The economy of making movies in Hollywood is a funny thing. There are a lot of institutions that cycle up and down as a movie is announced, approaches, comes out and goes to its ultimate fate on VOD, TV, home video, etc.
One is the media coverage, and how many column centimetres and/or pixels are filled to talk about it. One is box office. One is social media and online chatter and the fan community devotion it reveals or expresses. One is awards circuit recognition. Have a guess which one of the above movie studios and production companies care about.
Actually it's a trick question. Many of the others (particularly awards circuit recognition) can lead intangibly to box office success. But you were right, the brutal truth of the balance sheet is the only one executives or producers ultimately care about.
We tend to believe all the above areas of activity are pretty closely linked, and in many cases they are. But there are entire slices of moviedom which retain very rude health while completely decoupled from the others.
Faith-based movies are one, with production and marketing done through very specific and very narrow channels that are totally separate from the mainstream. The heyday of pornography in the 1980s and 1990s is another obvious example, commanding revenues that made many Hollywood studios at the time green with envy without any mainstream press coverage and long before the internet existed.
The intersections between the 80s heyday of practical on screen special effects and the horror genre has a particularly devoted fanbase, enabling a kind of league where their fans all talk very much the same language and implicitly understand each other.
It's all completely decoupled from the economics of Hollywood because the money's long since been made and banked apart from the odd small license fee. The mainstream press doesn't talk about it a real lot and hasn't for decades.
Connections online is where all that 80s horror love is found, and it contains enough people and information (and the thirst for that information) to generate its own potted industry of analysis. 1984 documentary Terror in the Aisles was an early expression of the zines, message boards, Twitter posts and Kickstarters we'd see decades later, and now we have love letters like the In Search of Darkness movies (disclaimer; the writer/director's a friend of mine).
But I was struck by all the above when I read the news Sony is rebooting the Resident Evil series. Milla Jovovich, former model and wife of director Paul W S Anderson, who was behind most of the series' instalments, has played the hero Alice about forty seven times, and the fact that they're rebooting it says something very telling.
Ask anyone who works in the media and talks about cinema and they'll tell you the same thing about the Resident Evil franchise, it's universally reviled. Critics hated it from the get go and liked each subsequent entry less than the one that came before. Of course you'll find outliers. I'm one myself; I was struck by how well art directed the second-to-last outing, Resident Evil: Retribution was.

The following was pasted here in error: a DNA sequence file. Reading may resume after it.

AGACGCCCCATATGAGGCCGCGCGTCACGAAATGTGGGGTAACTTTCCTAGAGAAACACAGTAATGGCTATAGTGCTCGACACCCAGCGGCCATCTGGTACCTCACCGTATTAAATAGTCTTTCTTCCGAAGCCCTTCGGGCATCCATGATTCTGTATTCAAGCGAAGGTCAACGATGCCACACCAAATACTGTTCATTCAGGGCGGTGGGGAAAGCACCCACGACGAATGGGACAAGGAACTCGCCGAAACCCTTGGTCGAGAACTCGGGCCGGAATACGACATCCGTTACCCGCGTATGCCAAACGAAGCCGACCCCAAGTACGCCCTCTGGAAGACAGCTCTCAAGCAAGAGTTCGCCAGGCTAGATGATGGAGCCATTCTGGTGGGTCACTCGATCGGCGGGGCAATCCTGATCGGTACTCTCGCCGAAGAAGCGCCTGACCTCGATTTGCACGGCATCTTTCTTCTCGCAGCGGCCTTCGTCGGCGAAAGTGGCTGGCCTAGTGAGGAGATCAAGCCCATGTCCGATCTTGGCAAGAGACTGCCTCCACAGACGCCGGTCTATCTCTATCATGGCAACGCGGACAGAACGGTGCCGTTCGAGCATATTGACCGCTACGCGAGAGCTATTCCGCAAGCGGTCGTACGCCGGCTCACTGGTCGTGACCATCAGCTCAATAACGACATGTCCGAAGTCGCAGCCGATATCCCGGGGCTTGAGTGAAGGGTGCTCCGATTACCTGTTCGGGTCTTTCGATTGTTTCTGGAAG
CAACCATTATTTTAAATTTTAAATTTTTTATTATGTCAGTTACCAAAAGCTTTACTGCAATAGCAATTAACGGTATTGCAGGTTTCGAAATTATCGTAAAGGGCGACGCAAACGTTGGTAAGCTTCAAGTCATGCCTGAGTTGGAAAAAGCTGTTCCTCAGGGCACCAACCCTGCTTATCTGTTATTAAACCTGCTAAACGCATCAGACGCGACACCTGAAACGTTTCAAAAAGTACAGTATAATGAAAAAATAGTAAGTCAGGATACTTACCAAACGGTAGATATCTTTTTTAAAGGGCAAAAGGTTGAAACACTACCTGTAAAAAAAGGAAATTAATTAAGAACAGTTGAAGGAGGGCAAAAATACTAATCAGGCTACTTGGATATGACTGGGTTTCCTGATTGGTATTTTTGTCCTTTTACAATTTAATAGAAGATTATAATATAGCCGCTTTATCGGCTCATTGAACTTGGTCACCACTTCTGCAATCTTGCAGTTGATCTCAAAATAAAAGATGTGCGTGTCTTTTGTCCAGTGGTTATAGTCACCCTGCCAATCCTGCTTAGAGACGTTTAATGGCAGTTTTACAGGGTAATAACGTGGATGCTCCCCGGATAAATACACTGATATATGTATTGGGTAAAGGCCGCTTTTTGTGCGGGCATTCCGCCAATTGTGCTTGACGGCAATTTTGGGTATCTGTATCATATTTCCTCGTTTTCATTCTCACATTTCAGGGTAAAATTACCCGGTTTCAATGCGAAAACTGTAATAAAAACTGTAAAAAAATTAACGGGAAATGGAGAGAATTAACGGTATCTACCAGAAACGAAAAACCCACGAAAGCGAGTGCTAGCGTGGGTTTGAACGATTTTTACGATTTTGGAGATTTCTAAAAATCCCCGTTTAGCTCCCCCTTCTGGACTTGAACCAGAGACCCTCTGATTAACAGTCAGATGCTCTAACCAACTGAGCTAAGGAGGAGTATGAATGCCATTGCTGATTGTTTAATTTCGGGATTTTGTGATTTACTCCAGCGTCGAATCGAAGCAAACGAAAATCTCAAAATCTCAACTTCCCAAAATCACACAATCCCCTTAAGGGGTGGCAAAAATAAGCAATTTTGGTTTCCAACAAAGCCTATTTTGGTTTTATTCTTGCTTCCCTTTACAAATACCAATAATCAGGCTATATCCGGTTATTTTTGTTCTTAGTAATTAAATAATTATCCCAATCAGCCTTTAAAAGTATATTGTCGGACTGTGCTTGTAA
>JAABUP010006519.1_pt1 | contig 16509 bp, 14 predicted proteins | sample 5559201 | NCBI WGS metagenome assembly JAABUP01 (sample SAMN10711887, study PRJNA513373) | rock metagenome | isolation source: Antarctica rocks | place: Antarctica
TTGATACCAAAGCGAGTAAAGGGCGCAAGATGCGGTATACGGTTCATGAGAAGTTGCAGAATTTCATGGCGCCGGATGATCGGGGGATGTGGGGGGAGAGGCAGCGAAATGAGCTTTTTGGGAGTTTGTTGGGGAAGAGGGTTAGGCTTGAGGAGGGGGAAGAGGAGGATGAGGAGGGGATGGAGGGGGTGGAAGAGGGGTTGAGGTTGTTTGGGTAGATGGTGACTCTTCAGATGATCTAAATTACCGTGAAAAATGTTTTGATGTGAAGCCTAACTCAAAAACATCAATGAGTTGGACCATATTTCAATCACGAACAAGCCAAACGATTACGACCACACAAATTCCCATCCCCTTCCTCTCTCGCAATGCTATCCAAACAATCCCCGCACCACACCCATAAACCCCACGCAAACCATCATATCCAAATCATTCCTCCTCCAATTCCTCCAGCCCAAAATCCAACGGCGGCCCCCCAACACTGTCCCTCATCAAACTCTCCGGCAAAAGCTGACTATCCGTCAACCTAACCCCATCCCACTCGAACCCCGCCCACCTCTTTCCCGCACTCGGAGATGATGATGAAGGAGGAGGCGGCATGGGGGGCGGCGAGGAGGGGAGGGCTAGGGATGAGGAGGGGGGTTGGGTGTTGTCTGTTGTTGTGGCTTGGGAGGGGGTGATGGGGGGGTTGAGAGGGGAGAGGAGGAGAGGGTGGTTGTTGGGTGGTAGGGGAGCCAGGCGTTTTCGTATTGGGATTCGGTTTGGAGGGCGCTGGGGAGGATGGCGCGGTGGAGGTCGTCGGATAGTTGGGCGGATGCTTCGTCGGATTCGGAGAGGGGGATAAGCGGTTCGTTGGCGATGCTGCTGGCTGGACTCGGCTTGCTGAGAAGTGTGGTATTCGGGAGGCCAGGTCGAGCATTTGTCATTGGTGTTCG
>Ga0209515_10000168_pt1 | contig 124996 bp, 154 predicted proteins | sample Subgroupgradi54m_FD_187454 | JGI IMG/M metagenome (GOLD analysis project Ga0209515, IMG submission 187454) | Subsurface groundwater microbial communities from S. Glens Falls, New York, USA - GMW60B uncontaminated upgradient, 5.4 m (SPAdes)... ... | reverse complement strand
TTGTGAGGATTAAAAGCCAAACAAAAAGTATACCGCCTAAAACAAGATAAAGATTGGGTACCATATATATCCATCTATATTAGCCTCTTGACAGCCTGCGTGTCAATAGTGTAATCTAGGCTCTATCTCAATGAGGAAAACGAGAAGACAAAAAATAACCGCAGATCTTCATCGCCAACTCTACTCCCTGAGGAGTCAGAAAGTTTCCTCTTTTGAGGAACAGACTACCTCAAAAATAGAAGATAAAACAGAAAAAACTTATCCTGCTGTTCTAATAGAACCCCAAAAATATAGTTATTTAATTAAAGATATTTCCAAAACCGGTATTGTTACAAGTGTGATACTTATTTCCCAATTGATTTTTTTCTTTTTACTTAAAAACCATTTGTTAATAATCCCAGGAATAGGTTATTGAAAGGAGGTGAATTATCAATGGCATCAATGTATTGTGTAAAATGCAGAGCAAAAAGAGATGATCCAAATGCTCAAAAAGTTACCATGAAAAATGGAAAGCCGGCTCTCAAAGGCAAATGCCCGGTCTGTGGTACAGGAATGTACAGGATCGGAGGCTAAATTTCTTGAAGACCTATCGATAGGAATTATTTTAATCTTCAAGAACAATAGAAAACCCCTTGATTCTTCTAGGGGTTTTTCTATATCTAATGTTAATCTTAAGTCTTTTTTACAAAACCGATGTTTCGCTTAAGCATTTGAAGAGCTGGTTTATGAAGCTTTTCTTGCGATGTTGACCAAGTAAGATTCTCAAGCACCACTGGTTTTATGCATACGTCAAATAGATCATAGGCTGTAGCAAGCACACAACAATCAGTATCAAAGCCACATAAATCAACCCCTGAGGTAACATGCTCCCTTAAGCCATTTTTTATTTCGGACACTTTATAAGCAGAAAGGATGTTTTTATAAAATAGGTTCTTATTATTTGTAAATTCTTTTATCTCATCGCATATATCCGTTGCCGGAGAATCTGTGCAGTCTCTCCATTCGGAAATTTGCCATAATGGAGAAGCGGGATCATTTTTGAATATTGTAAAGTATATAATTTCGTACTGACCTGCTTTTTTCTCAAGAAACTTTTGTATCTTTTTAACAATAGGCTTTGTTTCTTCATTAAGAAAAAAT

If the franchise was talked about online as much as films from the Star Wars or Marvel canons it might be more immediately obvious why they keep making them. I move in plenty of movie social media circles and trust me, there isn't a heaving morass of fandom hidden under the surface of the online chatter firmament. Loving Resident Evil is like watching porn; a very solitary pursuit and not something you shout from the rooftops.
In this case, the only thing from the list of film industry sectors of influence I talked about before that applies here is box office. Six films that have cost only $271m total (less than the total budget of Avengers: Endgame by itself) have made $1.23bn. If Resident Evil was on the stock market it'd be doing better than most other industries in the world right now.
Still, if you're one of the apparent majority who hates the franchise, here's an exciting side note. The reboot is being directed by Johannes Roberts, who made the cracking little creature feature 47 Meters Down, about being trapped on the ocean's floor in a shark cage.
On small screens lately, because there still hasn't been much around (although I'm disappointed I seem to have missed Aussie director Robert Connolly's thriller The Dry) and the last time I was in a movie theatre was for Tenet, I got a real kick out of Australian western drama Jedda.
It's more interesting as a document of my home country's film past as the story kind of veers between ideas and themes without really finalising any of them. But the technical achievement as well as the way writer/producer/director Charles Chauvel understood the language of Hollywood movies at the time can't be overstated.
I also couldn't help but like meatheaded Chris Hemsworth action flick Extraction. The characters are paper thin. The plot is borderline nonsensical. The dialogue is as deep as a slice of paper.
But there are so many bursts of gunfire and blood, hammerblow punches thrown and whip-crack movement in car and foot chases you don't have an instant to see how stupid it all is. It's the kind of thing action movie directors in the 80s wish they could have made and if you're a Gen Xer like me you'll have a big goofy grin planted on your mug throughout.
Till next time,
Drew @ Filmism.net